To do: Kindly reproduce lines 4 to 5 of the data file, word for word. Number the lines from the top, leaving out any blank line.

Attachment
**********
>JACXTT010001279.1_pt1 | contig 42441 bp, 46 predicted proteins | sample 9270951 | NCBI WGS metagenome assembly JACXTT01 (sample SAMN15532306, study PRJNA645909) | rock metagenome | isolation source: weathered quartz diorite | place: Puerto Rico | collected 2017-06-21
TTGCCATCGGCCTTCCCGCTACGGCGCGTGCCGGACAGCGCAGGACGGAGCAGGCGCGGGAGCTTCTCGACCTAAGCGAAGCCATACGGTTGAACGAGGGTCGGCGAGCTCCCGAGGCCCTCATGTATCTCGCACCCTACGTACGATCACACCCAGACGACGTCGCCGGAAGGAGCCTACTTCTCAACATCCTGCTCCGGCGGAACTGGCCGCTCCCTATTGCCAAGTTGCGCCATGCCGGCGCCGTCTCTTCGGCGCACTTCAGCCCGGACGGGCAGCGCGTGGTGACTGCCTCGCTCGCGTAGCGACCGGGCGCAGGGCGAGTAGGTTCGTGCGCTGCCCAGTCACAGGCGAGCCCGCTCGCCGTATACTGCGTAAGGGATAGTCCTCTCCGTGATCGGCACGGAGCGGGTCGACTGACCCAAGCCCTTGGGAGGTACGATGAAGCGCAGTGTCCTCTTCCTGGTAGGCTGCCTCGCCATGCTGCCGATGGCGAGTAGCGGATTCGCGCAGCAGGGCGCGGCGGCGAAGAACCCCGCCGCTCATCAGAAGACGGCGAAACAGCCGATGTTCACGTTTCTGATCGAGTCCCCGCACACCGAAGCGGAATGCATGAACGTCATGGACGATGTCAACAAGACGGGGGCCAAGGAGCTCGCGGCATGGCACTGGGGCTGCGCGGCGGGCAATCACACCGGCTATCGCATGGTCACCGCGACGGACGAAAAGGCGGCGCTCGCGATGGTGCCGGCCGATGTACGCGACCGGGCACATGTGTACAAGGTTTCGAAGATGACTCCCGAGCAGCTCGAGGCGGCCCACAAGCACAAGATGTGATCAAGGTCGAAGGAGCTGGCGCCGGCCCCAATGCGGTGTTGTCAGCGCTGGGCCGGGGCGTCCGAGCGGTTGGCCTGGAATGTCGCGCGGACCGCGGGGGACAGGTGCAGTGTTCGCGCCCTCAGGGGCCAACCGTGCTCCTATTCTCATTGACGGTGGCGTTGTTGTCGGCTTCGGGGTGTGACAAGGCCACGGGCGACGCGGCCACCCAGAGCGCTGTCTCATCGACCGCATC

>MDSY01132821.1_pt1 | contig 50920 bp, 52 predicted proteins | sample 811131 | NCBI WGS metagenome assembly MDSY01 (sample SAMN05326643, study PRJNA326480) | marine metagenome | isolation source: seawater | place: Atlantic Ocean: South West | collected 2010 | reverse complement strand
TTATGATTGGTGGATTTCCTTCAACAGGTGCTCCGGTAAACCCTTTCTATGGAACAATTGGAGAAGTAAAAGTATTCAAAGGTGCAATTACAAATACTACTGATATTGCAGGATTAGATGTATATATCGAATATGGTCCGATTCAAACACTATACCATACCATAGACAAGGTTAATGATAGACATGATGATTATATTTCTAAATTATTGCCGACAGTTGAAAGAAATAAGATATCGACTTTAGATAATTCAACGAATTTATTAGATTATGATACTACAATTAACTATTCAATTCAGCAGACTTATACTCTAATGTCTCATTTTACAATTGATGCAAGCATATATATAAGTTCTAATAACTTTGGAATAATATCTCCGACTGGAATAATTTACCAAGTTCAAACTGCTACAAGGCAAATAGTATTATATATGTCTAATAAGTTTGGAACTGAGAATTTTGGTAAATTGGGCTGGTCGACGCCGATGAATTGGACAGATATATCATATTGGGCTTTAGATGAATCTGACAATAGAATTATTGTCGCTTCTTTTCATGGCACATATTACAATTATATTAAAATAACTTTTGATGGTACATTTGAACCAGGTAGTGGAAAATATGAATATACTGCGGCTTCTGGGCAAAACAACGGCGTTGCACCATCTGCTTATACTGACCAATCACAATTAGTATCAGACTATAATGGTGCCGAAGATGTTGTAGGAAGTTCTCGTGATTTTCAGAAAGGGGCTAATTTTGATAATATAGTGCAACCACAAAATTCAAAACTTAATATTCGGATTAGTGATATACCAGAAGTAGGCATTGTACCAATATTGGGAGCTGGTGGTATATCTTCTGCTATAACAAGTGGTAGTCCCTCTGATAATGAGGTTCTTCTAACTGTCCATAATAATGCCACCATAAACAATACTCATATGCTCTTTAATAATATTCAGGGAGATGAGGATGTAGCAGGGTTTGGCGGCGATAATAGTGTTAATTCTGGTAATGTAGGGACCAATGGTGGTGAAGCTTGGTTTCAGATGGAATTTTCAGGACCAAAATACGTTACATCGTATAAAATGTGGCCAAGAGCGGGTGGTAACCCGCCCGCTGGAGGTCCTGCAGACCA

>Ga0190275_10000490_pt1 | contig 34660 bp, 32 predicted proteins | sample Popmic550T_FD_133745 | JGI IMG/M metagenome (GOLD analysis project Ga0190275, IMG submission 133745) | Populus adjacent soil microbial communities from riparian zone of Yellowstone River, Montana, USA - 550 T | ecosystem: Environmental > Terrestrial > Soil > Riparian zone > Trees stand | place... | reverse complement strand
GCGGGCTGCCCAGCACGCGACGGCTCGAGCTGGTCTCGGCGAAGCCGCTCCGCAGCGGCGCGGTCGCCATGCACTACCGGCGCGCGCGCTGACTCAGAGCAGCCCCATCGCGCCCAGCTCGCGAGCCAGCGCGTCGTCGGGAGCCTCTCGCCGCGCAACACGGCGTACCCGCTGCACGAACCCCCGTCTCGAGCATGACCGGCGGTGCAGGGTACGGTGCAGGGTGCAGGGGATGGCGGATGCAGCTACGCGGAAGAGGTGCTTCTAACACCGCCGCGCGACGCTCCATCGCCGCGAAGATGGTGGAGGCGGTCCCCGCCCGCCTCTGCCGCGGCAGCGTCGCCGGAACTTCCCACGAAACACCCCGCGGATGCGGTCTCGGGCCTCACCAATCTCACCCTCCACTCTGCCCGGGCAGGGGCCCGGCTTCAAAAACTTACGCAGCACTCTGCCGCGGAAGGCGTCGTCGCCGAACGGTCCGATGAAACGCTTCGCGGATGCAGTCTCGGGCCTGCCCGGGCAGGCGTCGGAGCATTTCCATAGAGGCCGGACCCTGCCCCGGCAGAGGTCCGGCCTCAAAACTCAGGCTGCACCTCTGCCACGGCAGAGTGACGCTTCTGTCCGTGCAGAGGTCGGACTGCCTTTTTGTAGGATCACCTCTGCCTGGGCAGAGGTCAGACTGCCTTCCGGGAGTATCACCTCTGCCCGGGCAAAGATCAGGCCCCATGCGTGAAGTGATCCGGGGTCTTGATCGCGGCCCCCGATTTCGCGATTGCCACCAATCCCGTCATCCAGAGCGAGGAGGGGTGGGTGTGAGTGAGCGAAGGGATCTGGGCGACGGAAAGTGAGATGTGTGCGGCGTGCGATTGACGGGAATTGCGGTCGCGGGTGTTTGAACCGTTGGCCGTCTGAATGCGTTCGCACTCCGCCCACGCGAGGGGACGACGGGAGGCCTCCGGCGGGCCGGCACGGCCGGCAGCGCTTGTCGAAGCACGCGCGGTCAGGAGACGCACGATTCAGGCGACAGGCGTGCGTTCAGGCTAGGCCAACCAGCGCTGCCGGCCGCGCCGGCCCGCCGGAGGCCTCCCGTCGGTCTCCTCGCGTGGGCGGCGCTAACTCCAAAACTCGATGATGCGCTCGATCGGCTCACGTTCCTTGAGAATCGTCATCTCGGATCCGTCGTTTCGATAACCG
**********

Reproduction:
TTATGATTGGTGGATTTCCTTCAACAGGTGCTCCGGTAAACCCTTTCTATGGAACAATTGGAGAAGTAAAAGTATTCAAAGGTGCAATTACAAATACTACTGATATTGCAGGATTAGATGTATATATCGAATATGGTCCGATTCAAACACTATACCATACCATAGACAAGGTTAATGATAGACATGATGATTATATTTCTAAATTATTGCCGACAGTTGAAAGAAATAAGATATCGACTTTAGATAATTCAACGAATTTATTAGATTATGATACTACAATTAACTATTCAATTCAGCAGACTTATACTCTAATGTCTCATTTTACAATTGATGCAAGCATATATATAAGTTCTAATAACTTTGGAATAATATCTCCGACTGGAATAATTTACCAAGTTCAAACTGCTACAAGGCAAATAGTATTATATATGTCTAATAAGTTTGGAACTGAGAATTTTGGTAAATTGGGCTGGTCGACGCCGATGAATTGGACAGATATATCATATTGGGCTTTAGATGAATCTGACAATAGAATTATTGTCGCTTCTTTTCATGGCACATATTACAATTATATTAAAATAACTTTTGATGGTACATTTGAACCAGGTAGTGGAAAATATGAATATACTGCGGCTTCTGGGCAAAACAACGGCGTTGCACCATCTGCTTATACTGACCAATCACAATTAGTATCAGACTATAATGGTGCCGAAGATGTTGTAGGAAGTTCTCGTGATTTTCAGAAAGGGGCTAATTTTGATAATATAGTGCAACCACAAAATTCAAAACTTAATATTCGGATTAGTGATATACCAGAAGTAGGCATTGTACCAATATTGGGAGCTGGTGGTATATCTTCTGCTATAACAAGTGGTAGTCCCTCTGATAATGAGGTTCTTCTAACTGTCCATAATAATGCCACCATAAACAATACTCATATGCTCTTTAATAATATTCAGGGAGATGAGGATGTAGCAGGGTTTGGCGGCGATAATAGTGTTAATTCTGGTAATGTAGGGACCAATGGTGGTGAAGCTTGGTTTCAGATGGAATTTTCAGGACCAAAATACGTTACATCGTATAAAATGTGGCCAAGAGCGGGTGGTAACCCGCCCGCTGGAGGTCCTGCAGACCA

>Ga0190275_10000490_pt1 | contig 34660 bp, 32 predicted proteins | sample Popmic550T_FD_133745 | JGI IMG/M metagenome (GOLD analysis project Ga0190275, IMG submission 133745) | Populus adjacent soil microbial communities from riparian zone of Yellowstone River, Montana, USA - 550 T | ecosystem: Environmental > Terrestrial > Soil > Riparian zone > Trees stand | place... | reverse complement strand